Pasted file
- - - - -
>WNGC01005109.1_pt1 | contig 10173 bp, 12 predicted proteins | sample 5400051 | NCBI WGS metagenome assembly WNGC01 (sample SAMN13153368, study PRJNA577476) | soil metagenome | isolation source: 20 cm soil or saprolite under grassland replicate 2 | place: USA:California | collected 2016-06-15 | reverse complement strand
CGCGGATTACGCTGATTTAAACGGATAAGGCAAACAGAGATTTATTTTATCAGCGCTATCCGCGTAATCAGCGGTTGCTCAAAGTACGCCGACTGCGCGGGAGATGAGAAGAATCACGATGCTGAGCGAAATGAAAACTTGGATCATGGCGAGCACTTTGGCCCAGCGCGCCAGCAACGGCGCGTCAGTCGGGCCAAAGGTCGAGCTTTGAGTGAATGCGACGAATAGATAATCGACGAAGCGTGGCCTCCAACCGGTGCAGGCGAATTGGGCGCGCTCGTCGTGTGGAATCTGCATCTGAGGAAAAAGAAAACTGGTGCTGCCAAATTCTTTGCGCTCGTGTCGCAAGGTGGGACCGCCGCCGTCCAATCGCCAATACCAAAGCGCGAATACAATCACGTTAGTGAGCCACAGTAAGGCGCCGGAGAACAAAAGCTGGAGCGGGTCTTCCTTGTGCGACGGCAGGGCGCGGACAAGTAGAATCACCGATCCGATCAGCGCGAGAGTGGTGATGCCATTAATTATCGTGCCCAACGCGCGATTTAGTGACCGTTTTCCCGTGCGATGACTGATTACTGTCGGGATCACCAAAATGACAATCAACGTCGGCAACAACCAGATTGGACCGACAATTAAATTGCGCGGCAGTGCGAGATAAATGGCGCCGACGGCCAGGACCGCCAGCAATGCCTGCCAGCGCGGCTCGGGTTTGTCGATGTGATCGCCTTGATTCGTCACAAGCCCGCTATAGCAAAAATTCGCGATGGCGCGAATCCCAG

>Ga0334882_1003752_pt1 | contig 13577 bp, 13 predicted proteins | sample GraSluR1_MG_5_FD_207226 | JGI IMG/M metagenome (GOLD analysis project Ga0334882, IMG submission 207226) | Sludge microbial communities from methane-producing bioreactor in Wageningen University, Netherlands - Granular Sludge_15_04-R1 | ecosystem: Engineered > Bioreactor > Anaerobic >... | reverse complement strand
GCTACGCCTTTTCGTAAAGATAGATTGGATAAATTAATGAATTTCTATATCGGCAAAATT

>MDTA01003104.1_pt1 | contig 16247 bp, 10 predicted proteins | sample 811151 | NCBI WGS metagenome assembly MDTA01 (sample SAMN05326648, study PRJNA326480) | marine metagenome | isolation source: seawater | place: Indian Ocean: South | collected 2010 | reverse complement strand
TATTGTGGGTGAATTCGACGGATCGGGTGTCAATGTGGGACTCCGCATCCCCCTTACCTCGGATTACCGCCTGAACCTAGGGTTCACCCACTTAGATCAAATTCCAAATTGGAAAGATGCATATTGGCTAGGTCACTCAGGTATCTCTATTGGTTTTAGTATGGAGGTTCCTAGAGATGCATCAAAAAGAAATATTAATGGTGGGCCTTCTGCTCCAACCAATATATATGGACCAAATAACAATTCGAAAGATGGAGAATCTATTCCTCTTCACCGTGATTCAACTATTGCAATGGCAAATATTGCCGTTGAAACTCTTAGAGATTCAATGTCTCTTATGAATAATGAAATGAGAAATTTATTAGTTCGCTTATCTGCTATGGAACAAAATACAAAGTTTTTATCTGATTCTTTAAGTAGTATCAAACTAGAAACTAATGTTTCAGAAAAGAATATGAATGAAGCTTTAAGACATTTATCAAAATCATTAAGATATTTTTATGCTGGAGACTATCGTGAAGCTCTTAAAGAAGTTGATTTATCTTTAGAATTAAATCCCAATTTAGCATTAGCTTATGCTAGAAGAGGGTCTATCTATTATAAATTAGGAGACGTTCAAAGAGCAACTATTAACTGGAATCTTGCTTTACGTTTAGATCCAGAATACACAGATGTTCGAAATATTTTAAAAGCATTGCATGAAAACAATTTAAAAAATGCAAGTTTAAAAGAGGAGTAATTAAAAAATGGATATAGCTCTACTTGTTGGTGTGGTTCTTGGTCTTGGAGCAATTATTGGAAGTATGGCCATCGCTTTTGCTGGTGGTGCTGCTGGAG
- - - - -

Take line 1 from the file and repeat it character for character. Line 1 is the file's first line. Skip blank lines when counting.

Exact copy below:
>WNGC01005109.1_pt1 | contig 10173 bp, 12 predicted proteins | sample 5400051 | NCBI WGS metagenome assembly WNGC01 (sample SAMN13153368, study PRJNA577476) | soil metagenome | isolation source: 20 cm soil or saprolite under grassland replicate 2 | place: USA:California | collected 2016-06-15 | reverse complement strand